The Short Goodbye

Editor In Chief, Marc Cook, says goodbye.

Motorcyclist staff at Indianapolis MotoGP in 2014
The Motorcyclist staff at Indianapolis MotoGP in 2014, minus our latest addition, Julia LaPalme, who joined in 2015.©Motorcyclist

I came up in a time when motorcycle journalists told the story—they weren’t the story themselves—so my almost automatically negative reaction to cults of personality or individual brand building at least has a logical underpinning. (It’s not just that I’m a cranky old f—k.) And that’s why it’s difficult for me to sit here, say goodbye, and take credit for what this magazine—sorry, “media brand”—is today.

Like baseball, this is a team sport. I’ve been extremely fortunate to be surrounded by a magnificent group of hard-working staff members who truly live and breathe motorcycling. This is nothing you can fake. True enthusiasm reveals itself in a deep understanding of our sport and a passion for what we do. I’ve always known that our readers are among the most involved, hands-on motorcyclists on the planet, so we have to be on our game.

In the year before I got the call to head MC, I did a little freelance work for our now-sister magazine Cycle World. At one of the product launches I covered I sat at a technical briefing behind a young man with dreadlocks who asked very good questions and, later, rode with an intelligence that belied his age. But what struck me was his intensity. While these press events can become fairly fraternal, Ari Henning was all business. It's a good description of the man: He takes everything he does—including writing and starring in our successful MC Garage videos—seriously, like it's all going to be on the final exam. A hint, Ari: It is.

Ari was here when I started and, when we had an opening, he strongly suggested we bring in childhood buddy Zack Courts. I met Zack at the magazine's big 100th party in 2012 and knew I was going to hire him in about 10 minutes. His evident riding skills and racing background were impressive, but he was also a cheerful, outgoing young man. So much of the relationship building done in our industry hangs on how a brand is represented by its core people, and I knew Zack would do us proud. I was not wrong.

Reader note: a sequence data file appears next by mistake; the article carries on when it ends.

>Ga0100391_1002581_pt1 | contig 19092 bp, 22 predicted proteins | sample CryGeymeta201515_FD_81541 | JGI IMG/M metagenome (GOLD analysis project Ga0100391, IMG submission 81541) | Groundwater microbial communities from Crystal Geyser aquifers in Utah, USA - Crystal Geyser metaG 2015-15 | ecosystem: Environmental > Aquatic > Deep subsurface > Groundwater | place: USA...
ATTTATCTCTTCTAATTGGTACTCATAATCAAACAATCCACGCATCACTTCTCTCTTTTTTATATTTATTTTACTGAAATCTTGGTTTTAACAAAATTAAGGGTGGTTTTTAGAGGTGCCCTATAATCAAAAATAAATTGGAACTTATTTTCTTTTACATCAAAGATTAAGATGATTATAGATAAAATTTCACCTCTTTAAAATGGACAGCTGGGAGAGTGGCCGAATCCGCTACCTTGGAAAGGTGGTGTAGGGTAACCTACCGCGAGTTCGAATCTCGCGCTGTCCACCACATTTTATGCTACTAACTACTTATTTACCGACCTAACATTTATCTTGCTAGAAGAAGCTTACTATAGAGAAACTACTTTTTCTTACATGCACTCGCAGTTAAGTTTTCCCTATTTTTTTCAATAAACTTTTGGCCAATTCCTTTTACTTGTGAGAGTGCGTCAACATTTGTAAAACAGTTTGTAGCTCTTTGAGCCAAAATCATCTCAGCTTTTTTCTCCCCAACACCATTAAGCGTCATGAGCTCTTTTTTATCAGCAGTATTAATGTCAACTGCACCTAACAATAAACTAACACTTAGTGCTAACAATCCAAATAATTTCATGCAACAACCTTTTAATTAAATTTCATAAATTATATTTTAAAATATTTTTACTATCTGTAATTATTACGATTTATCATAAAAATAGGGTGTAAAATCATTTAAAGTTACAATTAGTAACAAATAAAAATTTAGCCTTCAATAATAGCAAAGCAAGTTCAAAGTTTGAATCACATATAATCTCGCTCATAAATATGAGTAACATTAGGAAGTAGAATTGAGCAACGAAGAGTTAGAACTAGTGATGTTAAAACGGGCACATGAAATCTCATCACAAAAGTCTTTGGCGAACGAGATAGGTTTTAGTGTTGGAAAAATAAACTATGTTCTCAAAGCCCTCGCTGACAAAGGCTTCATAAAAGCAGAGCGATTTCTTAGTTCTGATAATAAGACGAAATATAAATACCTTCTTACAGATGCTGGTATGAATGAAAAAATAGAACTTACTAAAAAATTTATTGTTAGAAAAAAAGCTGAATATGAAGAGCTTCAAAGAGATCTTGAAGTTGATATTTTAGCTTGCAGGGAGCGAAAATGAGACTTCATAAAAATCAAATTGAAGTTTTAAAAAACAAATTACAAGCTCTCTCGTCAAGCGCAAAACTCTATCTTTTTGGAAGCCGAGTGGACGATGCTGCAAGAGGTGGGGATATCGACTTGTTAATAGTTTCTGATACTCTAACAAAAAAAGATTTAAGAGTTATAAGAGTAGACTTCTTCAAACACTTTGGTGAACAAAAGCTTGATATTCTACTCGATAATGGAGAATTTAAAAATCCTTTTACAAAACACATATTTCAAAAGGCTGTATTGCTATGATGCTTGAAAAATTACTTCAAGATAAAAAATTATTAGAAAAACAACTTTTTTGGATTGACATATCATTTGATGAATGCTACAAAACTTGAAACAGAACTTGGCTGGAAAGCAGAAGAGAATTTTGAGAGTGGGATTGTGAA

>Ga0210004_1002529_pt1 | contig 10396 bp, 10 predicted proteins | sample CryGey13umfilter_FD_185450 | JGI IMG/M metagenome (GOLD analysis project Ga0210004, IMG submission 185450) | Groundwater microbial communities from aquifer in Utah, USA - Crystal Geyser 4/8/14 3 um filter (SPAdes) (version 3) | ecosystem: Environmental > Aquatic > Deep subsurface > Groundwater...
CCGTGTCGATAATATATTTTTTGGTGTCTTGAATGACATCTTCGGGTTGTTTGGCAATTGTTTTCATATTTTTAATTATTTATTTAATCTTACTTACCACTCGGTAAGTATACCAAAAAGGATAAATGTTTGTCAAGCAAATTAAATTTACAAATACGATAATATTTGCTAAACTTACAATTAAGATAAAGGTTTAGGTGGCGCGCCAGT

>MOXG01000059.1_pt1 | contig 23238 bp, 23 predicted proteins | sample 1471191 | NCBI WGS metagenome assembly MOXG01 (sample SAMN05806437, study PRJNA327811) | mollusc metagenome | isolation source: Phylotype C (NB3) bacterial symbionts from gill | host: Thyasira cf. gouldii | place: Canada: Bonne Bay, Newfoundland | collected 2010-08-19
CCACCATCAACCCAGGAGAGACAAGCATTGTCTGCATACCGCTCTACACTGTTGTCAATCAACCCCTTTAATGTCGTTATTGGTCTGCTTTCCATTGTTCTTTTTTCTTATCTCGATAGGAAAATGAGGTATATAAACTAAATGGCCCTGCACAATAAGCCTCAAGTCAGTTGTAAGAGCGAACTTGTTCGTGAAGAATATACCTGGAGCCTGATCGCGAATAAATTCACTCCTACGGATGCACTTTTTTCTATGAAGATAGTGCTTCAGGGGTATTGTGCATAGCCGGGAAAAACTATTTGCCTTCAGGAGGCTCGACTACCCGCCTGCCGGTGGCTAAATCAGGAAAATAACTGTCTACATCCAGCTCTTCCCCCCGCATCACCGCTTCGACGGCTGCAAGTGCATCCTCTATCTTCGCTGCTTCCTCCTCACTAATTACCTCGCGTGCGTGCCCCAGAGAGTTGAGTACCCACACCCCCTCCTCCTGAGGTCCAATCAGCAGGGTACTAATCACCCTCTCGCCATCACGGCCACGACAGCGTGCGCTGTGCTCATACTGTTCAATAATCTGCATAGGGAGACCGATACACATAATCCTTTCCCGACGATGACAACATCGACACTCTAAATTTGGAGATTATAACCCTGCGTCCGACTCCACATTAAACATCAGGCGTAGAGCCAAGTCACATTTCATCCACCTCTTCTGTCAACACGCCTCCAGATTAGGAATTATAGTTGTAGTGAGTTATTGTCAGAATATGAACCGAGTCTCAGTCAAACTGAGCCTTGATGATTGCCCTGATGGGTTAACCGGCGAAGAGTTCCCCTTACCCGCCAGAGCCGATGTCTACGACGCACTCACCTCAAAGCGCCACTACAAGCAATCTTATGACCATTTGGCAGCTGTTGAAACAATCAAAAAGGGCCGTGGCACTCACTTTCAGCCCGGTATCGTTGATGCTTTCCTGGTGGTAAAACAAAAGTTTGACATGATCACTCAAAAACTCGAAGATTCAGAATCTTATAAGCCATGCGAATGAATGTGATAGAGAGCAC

The poly-talented Aaron Frank was our Midwest Desk at the time, an invaluable aid to me, with an encyclopedic knowledge of what the magazine had done in recent years and an ear for written cadence and style second to none. He often took a day or two longer to finish a story, and it was worth the wait every single time.

“I’ve always known that our readers are among the most involved, hands-on motorcyclists on the planet, so we have to be on our game.”

In these four years, I've been given the opportunity to build an amazing team, recently adding Julia LaPalme—fantastic photographer, true moto enthusiast—along with Kathleen Conner as our art director and Brian Hatano as the master of our digital realm (almost singlehandedly responsible for getting us above 1 million Facebook followers). Although not strictly one of "my guys," our video producer, Spenser Robert, deserves a shout-out. He's simply phenomenal.

Truth is, I am more proud of bringing this group of professionals together, offering them the benefit of my three decades in the business, and trying to give them the tools to do a terrific job than I am of anything I’ve written here, any planning meeting I’ve attended, or any Excel spreadsheet I’ve completed.

Even more change is on the horizon. In the spring, Motorcyclist will switch to a six-times-a-year format that will allow it to have many more pages per issue, a larger physical format, much nicer paper, and even a fancy cover treatment. Our research shows that the much-coveted younger consumer wants print and wants it to be high quality. That's the direction this magazine is headed, one taken successfully by much bigger Bonnier brands such as Popular Science.

Of course, none of this matters without an audience. I’ve never thought of you as a number, a statistic. Every reader is a person who wants more out of motorcycling, to be educated and entertained, scandalized every so often, and occasionally reminded what a great sport this is. I consider it a privilege to have helped create the last four-plus years of your two-wheeled fix. Thank you, and so long.